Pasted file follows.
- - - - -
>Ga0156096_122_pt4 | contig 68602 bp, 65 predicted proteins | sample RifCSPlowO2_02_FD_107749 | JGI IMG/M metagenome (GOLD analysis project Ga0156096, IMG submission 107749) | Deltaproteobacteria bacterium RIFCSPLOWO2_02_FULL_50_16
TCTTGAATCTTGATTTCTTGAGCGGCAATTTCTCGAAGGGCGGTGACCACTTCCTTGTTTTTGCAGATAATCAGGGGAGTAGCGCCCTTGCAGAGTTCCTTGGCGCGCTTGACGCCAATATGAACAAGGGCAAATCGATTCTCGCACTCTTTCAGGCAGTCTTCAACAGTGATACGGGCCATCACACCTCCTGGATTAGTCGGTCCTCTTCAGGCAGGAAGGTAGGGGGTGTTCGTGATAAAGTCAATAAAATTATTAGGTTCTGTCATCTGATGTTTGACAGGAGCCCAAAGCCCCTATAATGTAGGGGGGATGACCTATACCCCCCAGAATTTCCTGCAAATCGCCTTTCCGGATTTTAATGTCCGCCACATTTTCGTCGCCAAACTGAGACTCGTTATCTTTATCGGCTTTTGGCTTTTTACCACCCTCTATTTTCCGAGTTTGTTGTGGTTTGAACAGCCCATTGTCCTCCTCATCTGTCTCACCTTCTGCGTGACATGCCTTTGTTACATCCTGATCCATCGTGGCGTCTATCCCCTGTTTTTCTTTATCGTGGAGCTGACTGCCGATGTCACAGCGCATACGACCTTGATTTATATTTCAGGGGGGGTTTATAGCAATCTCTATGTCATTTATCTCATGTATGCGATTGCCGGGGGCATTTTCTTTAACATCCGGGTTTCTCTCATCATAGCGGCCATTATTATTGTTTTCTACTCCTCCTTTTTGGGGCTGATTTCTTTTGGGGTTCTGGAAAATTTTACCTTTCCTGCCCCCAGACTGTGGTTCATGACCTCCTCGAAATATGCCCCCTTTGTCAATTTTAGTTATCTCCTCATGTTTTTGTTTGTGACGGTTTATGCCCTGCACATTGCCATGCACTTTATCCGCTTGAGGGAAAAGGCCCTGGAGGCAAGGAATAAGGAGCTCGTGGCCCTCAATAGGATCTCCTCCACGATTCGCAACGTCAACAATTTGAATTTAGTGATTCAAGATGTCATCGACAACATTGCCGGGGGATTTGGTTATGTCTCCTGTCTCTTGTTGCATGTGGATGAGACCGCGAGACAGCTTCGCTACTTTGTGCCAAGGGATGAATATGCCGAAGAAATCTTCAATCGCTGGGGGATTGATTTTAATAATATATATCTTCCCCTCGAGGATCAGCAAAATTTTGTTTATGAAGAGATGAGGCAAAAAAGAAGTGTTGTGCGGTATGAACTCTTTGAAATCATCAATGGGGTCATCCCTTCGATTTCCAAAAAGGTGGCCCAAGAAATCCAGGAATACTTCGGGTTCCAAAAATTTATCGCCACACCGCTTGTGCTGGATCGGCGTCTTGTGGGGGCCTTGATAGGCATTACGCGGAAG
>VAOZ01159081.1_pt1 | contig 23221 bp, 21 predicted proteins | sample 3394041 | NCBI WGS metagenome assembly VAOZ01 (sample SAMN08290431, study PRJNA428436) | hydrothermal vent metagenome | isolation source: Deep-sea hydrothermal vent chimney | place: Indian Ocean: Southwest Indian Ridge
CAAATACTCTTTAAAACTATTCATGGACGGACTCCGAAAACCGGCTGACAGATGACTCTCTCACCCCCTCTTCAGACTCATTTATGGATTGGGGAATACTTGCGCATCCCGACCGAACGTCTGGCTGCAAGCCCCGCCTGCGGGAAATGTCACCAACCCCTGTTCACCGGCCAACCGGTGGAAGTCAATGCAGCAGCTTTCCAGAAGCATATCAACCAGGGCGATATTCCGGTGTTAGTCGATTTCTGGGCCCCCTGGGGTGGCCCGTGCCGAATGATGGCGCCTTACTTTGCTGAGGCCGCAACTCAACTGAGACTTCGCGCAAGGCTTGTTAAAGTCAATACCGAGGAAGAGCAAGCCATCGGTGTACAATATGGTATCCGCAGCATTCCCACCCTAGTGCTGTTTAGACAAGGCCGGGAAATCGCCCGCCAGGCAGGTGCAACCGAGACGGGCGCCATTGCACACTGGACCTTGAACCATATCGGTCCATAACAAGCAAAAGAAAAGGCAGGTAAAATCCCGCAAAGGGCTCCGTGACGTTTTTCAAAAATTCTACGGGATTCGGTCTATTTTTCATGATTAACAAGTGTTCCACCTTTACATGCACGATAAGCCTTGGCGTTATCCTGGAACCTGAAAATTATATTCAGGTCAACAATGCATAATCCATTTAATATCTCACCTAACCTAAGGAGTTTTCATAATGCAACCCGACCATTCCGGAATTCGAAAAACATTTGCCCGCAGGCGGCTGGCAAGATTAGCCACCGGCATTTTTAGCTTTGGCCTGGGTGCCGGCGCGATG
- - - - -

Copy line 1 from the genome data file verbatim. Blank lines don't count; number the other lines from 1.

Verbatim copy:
>Ga0156096_122_pt4 | contig 68602 bp, 65 predicted proteins | sample RifCSPlowO2_02_FD_107749 | JGI IMG/M metagenome (GOLD analysis project Ga0156096, IMG submission 107749) | Deltaproteobacteria bacterium RIFCSPLOWO2_02_FULL_50_16